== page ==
It’s also really stressful! How much is college going to cost? Where is the money going to come from? Who is going to pay for what?
In my college planning eBook, Pay Less For College, I recommend that families have a heart-to-heart conversation to discuss these three questions. At this stage of the game, I would hope you have had this conversation – several times.
Here are 7 ideas to help you pay less for college this year:
Don’t be greedy. It’s August and the stock market continues to roll on. But will it last? We haven’t had a market correction of 10% or more for over 1,000 days. When markets do well there is always the temptation to stay in longer than you should. Most economists and market forecasters agree that we are due for a correction. A correction of 10% or more right before you need to pay for tuition would be disappointing – to say the least.
If you know you are going to need to spend a specific amount in August or December when you pay your tuition bills, I suggest setting aside the money now. Even if it means selling an investment that is doing really well. The extra bit you may earn by staying in pales in comparison to what you may lose if the market winds blow in the other direction.
To refresh your memory, the Dow Jones Industrial Average, lost 18% during the week that ended on October 13th 2008. That puts a pretty big dent in the college savings. Fast. I am not saying that that scenario will repeat itself anytime soon, but risk and volatility are an inherent part of investing. Taking gains while markets are up, especially when you know you will need the money, can be a good idea.
Maximize the American Opportunity Tax Credit. The American Opportunity Tax Credit is an education related tax credit for parents with kids in college. The maximum credit is $2,500 per student per year for the first four years of college.
To qualify for the full credit your adjusted gross income must be under $180,000 for a married couple filing jointly ($90,000 for single filers). If your income exceeds that amount, consider ways to reduce your AGI such as increasing your retirement plan contributions, or contributing to a tax deductible IRA or Health Savings Account.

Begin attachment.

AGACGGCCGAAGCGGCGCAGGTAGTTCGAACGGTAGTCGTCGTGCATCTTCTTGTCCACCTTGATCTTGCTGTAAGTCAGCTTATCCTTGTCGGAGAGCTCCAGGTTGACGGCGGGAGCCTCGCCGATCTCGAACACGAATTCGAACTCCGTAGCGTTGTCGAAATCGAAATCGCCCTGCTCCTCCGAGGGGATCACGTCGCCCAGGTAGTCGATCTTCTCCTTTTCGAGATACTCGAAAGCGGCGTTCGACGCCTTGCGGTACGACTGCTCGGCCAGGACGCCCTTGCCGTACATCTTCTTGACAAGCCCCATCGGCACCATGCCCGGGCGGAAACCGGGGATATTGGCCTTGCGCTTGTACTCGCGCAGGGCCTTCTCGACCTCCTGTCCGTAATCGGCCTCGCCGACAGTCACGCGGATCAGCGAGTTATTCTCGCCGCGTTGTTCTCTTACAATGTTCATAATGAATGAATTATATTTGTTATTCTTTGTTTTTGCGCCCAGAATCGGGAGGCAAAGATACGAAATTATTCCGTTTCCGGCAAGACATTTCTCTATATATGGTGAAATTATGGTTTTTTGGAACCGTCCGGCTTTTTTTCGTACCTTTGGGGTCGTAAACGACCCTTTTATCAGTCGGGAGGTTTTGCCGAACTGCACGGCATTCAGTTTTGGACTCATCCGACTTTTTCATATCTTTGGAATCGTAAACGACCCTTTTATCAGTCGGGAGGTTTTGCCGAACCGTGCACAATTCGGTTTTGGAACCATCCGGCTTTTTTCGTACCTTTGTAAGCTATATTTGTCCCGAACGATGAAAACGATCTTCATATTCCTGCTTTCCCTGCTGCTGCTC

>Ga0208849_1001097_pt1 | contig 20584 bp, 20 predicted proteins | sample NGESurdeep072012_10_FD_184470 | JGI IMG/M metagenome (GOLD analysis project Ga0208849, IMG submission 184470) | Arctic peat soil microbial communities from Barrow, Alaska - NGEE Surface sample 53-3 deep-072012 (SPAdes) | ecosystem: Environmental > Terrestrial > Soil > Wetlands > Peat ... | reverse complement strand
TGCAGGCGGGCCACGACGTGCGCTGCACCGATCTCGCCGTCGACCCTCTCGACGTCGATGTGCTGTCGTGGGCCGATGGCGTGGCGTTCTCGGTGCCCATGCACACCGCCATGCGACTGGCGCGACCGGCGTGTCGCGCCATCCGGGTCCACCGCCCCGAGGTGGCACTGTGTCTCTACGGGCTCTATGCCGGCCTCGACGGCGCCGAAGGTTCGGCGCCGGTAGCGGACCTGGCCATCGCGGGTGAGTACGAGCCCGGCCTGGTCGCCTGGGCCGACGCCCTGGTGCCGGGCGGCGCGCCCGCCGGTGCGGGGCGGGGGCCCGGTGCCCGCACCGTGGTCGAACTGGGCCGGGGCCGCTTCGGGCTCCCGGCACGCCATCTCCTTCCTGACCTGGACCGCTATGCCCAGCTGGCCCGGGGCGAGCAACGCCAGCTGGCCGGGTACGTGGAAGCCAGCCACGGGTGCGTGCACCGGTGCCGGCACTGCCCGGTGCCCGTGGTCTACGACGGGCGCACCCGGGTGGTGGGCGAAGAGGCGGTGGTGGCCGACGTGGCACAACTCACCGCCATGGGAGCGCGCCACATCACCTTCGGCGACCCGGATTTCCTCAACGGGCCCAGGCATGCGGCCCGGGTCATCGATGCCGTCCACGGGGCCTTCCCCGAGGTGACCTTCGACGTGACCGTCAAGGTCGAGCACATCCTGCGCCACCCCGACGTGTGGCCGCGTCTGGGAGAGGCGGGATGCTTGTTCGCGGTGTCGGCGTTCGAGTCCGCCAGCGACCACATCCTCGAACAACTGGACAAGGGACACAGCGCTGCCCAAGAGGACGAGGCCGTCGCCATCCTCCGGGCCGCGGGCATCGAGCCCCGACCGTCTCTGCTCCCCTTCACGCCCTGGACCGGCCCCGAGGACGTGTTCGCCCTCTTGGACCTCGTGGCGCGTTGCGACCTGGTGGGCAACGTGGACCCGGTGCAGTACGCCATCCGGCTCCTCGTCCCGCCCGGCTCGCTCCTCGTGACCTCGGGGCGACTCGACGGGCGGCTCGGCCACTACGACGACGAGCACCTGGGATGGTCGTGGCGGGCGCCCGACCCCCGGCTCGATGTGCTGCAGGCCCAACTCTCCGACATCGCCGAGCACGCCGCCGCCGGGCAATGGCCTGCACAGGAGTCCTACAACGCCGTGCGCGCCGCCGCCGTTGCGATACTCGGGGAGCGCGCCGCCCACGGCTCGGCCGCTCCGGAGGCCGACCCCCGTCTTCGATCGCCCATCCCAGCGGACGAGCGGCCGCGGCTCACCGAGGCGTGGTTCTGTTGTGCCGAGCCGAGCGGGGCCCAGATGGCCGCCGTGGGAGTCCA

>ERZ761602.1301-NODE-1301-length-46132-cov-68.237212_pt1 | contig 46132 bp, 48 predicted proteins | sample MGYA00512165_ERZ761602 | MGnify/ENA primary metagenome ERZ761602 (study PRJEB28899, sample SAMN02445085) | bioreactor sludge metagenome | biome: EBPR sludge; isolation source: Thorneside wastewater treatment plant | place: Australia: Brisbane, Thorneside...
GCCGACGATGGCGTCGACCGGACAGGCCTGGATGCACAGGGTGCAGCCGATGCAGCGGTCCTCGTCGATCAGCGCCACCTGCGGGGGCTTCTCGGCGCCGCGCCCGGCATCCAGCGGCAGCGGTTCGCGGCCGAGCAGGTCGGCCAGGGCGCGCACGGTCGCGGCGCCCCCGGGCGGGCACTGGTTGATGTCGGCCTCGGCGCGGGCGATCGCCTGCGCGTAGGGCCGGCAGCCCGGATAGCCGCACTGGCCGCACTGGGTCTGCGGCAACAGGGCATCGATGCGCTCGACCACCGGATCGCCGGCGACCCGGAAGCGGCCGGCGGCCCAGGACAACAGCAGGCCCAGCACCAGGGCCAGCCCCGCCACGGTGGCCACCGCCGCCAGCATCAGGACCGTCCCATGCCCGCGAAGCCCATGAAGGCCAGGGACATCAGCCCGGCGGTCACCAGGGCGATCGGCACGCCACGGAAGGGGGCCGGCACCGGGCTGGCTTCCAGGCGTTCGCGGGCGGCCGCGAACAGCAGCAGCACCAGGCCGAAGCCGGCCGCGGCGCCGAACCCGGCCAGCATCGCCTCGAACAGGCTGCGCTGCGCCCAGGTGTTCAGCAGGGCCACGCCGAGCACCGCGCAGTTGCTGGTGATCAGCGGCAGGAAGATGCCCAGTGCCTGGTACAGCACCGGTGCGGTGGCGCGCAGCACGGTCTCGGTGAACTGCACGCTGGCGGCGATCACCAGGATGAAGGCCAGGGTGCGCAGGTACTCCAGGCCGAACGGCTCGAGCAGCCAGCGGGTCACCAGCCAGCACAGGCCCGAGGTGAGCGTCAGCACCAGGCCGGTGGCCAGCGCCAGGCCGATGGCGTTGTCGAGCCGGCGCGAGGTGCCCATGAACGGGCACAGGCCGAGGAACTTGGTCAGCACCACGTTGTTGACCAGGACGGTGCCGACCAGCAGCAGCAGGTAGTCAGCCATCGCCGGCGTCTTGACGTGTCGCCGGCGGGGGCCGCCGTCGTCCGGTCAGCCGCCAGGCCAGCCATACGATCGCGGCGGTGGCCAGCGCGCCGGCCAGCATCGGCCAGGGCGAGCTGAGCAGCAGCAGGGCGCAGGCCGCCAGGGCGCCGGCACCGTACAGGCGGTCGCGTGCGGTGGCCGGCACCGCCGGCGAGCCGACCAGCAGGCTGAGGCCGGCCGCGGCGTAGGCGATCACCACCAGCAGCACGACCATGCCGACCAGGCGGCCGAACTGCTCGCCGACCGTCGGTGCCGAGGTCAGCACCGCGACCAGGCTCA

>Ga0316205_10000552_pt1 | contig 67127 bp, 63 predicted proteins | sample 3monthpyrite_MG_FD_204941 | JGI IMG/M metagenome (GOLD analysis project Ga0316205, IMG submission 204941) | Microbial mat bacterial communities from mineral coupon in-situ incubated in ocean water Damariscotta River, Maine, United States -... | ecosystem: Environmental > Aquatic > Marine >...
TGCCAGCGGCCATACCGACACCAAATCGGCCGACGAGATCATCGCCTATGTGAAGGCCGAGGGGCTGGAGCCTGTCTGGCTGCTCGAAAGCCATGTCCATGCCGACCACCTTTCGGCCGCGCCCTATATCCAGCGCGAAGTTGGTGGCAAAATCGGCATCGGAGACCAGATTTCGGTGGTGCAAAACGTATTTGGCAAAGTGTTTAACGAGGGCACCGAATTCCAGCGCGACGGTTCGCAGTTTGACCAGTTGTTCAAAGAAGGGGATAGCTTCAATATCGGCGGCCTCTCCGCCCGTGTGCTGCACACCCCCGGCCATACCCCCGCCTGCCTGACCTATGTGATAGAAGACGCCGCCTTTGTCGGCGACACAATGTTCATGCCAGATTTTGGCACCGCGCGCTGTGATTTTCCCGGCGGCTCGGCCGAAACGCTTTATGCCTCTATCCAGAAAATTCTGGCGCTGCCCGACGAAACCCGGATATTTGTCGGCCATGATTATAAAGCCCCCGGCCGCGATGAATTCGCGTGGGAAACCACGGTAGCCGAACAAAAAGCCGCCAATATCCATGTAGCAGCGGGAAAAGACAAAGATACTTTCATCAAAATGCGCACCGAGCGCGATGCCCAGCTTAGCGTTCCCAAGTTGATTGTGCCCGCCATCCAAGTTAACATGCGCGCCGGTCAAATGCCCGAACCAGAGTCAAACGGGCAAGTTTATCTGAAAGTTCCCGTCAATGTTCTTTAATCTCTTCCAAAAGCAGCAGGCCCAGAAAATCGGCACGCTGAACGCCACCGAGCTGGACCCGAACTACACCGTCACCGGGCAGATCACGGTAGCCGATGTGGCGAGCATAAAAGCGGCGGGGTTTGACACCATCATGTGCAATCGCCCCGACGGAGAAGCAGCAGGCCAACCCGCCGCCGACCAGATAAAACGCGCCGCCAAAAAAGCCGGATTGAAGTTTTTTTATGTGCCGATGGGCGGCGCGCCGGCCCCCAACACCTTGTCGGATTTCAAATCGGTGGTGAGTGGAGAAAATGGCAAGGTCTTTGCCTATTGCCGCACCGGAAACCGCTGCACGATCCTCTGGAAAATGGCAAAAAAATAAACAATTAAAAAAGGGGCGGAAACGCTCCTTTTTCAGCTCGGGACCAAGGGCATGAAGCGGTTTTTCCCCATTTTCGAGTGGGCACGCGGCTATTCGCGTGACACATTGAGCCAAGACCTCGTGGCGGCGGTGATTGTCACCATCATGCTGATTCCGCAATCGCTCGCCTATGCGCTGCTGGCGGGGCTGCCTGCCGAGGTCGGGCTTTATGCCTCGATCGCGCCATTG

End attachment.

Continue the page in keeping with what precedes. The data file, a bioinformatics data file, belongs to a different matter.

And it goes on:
Get a Job. Some parents skip this step fearing that any extra income will decrease their financial aid award. Income earned in a work-study program is exempt from the financial aid calculation. If your student has earnings from a more traditional job, the financial aid folks tell us that they may earn up to $6,500 before it starts to reduce their financial aid award.
Employer-Sponsored Scholarships. Many employers, especially the larger ones, offer tuition scholarships to the dependents of their employees. As an added bonus, scholarships that cover tuition and fees are generally excluded from taxable income. Check with your employer to see what opportunities they offer.
Live at home. I know this is not your student’s first choice. In fact, it may not be your first choice either. But the room and board piece of your total cost of attendance at some schools can be as high as $10,000 or more. Obviously, if your student is going away to college, this is not an option; however, if your student is attending college near home it’s something to consider.
Loan forgiveness. Student loans are a necessary part of paying for college for most families. In some cases, however, student loan debt may be forgiven. Teachers, health professionals, the military, and some public sector employees may qualify for student loan forgiveness if they meet certain criteria or agree to work in under-served areas. For example, the Minnesota Rural Pharmacist Loan Forgiveness Program provides loan forgiveness of up to $64,000 for pharmacists who agree to work in certain designated rural areas.
Educate yourself. Paying for college is complicated and the rules change all the time. Attend one of my free college planning workshops that are held at various high schools around the Twin Cities. For a complete list click here.
Can’t make it to a workshop? No problem. Download my eBook, Pay Less For College, from Amazon.com for free on Wednesday, August 27th or Thursday, August 28th . The eBook is a written version of my college planning workshop. After the free promo expires, the book will return to its usual price of $4.99.
Need more info? The Minnesota Office of Higher Education has a fantastic website that is loaded with nearly everything you need to know about paying for college especially if you are a Minnesota parent. Download their PDF Paying For College. It’s one of the best college planning publications you can get anywhere and it’s free.
Another great resource, and one I use frequently is the blog, The College Solution, by Lynn O’Shaughnessy. Lynn is a financial journalist and arguably the country’s foremost expert on paying for college. In fact, I like to think of her as the “Ed Slott” of college planning. (Forgive me if Lynn, Ed and I are the only ones who get that reference.)
Make yourself a smarter consumer of a college education. Subscribe to her blog, download her book or take her course, Cutting The Cost of College.
Parents, you may have sent your student off to college already, but next semester’s tuition will be due sooner than you think. It’s never too late to find ways to pay less for college.
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